The Osprey Saga


There is only one baby osprey this year, Olivia usually has three each year, but she has been having her trials of late. Last year, she lost all her babies when a windstorm toppled the nest into the water and the chicks drowned. This year, some sort of mishap occurred with her initial eggs.

Junior is growing by leaps and bounds and is well attended by his parents. I see his little tousled head poking up above the nest every day now as his mother feeds him fresh-caught fish. When he’s not eating, Junior is still small enough to crouch beneath his mother’s fluffy breast plumage and wile away the hours protected from the burning sun.

He will soon be too large for that and go from infant to little bird. As is the case with all children, he’ll be an adolescent soon enough, and will have to learn the ways of the world and how to be a self-sufficient adult. It is the way of all that lives.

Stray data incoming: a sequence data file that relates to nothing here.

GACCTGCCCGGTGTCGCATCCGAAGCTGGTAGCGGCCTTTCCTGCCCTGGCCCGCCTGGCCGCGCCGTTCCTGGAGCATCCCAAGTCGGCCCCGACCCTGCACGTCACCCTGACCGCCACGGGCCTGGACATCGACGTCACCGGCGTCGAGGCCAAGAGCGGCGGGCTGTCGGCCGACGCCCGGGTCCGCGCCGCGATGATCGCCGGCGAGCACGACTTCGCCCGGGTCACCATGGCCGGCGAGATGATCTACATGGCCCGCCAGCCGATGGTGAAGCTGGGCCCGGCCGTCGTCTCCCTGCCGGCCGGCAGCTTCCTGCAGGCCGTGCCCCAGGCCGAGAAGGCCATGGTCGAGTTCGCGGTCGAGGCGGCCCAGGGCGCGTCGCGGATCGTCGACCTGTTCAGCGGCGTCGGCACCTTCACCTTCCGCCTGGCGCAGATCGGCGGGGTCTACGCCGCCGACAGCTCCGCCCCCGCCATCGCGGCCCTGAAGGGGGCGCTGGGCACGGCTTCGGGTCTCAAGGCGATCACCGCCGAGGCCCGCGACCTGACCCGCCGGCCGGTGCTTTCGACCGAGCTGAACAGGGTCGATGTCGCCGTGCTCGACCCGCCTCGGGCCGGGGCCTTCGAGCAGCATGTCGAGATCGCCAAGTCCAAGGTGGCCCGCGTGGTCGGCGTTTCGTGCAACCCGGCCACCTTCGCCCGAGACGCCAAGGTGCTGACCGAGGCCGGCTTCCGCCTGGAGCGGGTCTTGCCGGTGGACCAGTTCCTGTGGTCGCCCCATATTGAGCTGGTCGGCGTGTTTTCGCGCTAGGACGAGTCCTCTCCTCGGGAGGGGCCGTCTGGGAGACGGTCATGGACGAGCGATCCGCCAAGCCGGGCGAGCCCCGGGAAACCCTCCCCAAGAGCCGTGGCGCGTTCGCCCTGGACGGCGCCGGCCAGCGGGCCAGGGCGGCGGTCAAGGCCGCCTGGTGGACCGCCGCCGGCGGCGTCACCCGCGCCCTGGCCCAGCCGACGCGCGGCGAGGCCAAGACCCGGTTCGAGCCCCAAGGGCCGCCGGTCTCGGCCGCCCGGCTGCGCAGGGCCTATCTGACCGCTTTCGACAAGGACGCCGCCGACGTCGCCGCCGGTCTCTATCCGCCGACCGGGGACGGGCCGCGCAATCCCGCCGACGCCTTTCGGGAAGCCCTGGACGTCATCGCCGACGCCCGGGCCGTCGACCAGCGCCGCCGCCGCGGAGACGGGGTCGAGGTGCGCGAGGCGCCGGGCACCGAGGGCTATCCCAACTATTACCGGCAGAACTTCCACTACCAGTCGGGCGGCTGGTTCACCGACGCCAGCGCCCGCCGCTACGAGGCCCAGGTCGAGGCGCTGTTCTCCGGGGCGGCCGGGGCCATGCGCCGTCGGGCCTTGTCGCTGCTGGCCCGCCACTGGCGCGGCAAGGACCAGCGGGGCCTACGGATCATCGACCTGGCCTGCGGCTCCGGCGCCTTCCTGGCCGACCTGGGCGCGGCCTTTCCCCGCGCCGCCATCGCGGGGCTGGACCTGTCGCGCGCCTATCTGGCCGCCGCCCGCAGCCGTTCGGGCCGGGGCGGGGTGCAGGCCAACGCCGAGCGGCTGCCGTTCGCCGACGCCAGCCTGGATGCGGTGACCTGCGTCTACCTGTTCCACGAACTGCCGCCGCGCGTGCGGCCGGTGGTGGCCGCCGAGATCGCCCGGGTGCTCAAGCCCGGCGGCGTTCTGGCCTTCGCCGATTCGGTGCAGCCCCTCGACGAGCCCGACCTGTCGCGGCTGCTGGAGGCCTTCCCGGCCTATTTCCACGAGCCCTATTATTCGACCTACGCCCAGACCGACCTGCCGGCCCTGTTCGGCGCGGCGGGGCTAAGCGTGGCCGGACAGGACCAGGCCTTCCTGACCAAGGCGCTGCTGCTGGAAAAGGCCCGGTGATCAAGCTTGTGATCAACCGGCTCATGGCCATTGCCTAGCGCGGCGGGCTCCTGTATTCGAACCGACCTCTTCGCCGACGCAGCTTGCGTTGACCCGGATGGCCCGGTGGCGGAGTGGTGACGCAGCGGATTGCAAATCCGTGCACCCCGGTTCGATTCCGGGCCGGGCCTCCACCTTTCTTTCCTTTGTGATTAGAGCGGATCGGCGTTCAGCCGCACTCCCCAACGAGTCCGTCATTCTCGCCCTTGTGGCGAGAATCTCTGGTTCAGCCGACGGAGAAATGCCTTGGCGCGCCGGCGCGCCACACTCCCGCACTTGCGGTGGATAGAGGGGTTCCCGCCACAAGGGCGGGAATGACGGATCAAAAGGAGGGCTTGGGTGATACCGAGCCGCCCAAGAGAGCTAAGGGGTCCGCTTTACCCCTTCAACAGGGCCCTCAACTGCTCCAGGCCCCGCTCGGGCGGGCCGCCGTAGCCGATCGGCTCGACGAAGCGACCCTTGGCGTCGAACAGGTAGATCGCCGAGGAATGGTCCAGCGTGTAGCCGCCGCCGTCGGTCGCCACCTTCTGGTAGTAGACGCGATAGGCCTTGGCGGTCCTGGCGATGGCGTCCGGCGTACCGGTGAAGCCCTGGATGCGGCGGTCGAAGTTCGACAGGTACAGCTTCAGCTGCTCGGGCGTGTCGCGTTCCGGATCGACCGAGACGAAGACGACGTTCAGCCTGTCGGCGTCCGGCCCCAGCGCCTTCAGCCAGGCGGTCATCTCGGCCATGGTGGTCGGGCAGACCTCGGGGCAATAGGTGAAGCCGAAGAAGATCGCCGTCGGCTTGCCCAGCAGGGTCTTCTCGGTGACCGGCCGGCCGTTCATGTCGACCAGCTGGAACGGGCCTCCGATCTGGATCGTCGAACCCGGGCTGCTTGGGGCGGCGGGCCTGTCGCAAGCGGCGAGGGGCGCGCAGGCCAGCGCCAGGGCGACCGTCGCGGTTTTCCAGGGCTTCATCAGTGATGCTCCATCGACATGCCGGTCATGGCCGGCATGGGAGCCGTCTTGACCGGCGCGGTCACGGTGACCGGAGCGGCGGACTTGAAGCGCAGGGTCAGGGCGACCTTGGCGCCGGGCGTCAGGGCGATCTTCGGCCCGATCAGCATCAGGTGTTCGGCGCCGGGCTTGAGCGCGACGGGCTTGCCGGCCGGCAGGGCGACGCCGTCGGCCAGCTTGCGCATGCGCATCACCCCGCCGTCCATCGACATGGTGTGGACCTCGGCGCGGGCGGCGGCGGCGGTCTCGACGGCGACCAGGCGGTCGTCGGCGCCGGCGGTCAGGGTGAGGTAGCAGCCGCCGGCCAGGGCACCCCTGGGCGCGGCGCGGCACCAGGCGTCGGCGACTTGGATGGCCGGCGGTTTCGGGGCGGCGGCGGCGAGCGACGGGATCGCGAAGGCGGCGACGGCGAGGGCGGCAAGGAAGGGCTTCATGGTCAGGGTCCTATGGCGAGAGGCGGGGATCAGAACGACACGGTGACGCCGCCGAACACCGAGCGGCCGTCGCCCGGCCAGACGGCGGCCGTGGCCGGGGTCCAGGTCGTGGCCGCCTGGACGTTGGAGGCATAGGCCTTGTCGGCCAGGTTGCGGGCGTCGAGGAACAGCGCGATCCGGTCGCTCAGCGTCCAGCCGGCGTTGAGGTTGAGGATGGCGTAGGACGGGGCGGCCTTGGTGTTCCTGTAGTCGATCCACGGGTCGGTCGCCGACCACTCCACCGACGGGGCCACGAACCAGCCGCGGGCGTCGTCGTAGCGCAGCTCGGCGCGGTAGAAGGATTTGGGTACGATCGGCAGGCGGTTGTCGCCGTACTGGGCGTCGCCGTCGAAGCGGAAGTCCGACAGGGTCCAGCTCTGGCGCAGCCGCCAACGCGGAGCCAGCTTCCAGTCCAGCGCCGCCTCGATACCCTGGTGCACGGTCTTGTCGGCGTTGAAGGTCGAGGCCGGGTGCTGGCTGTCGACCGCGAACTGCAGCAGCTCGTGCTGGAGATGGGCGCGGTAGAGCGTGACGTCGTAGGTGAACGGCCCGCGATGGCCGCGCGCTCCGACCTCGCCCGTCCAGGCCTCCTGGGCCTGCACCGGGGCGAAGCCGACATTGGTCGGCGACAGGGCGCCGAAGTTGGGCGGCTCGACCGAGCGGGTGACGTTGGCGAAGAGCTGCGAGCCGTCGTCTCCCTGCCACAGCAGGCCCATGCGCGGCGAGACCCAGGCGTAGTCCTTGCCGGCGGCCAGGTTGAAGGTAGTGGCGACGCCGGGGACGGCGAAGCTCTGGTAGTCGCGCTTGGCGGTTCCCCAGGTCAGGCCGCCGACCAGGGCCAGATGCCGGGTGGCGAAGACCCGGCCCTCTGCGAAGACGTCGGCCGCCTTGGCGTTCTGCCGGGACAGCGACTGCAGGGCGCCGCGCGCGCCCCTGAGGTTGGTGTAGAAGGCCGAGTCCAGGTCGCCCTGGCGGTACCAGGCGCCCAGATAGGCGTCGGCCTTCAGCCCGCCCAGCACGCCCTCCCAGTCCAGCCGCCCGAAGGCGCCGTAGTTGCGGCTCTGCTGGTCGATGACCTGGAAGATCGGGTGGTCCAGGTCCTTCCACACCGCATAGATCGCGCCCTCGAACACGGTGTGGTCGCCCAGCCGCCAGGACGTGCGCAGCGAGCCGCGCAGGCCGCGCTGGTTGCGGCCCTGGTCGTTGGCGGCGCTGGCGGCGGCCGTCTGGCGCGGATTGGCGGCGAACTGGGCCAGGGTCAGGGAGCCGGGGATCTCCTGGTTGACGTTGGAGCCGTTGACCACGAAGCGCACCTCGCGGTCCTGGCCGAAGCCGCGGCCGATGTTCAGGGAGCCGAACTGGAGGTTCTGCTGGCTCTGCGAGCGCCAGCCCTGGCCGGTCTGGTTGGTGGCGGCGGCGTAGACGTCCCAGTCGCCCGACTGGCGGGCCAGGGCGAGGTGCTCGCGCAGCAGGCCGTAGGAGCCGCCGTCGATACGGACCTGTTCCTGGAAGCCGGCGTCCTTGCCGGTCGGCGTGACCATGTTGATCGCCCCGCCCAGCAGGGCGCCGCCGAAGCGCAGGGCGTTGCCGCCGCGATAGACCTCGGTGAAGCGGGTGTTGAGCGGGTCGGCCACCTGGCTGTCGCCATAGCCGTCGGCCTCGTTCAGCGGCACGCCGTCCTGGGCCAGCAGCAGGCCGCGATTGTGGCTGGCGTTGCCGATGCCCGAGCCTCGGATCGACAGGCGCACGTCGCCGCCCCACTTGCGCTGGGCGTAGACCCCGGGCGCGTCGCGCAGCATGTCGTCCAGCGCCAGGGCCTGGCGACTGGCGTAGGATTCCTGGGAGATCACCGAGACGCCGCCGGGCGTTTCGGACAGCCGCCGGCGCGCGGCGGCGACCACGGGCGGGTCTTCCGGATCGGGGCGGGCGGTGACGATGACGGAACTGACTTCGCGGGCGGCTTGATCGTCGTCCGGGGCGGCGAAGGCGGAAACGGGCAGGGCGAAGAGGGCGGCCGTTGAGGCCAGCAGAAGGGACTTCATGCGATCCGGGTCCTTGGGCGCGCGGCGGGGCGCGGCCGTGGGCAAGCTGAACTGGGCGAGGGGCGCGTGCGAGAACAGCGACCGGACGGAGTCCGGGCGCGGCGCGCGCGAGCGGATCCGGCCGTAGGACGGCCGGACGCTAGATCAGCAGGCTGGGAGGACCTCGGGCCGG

The photo was taken by my friend Sam Wood, who is a genius with a camera and a fine nature photographer.

Thus continues Michael Koblos’ 26-week saga of the doings of his nearest osprey family. A 78-year-old retired naval officer, Koblos lives in a small cottage on the water, Home Port, in a place called Cobb Island, located in the wide Potomac River about 50 miles south of Washington, D.C.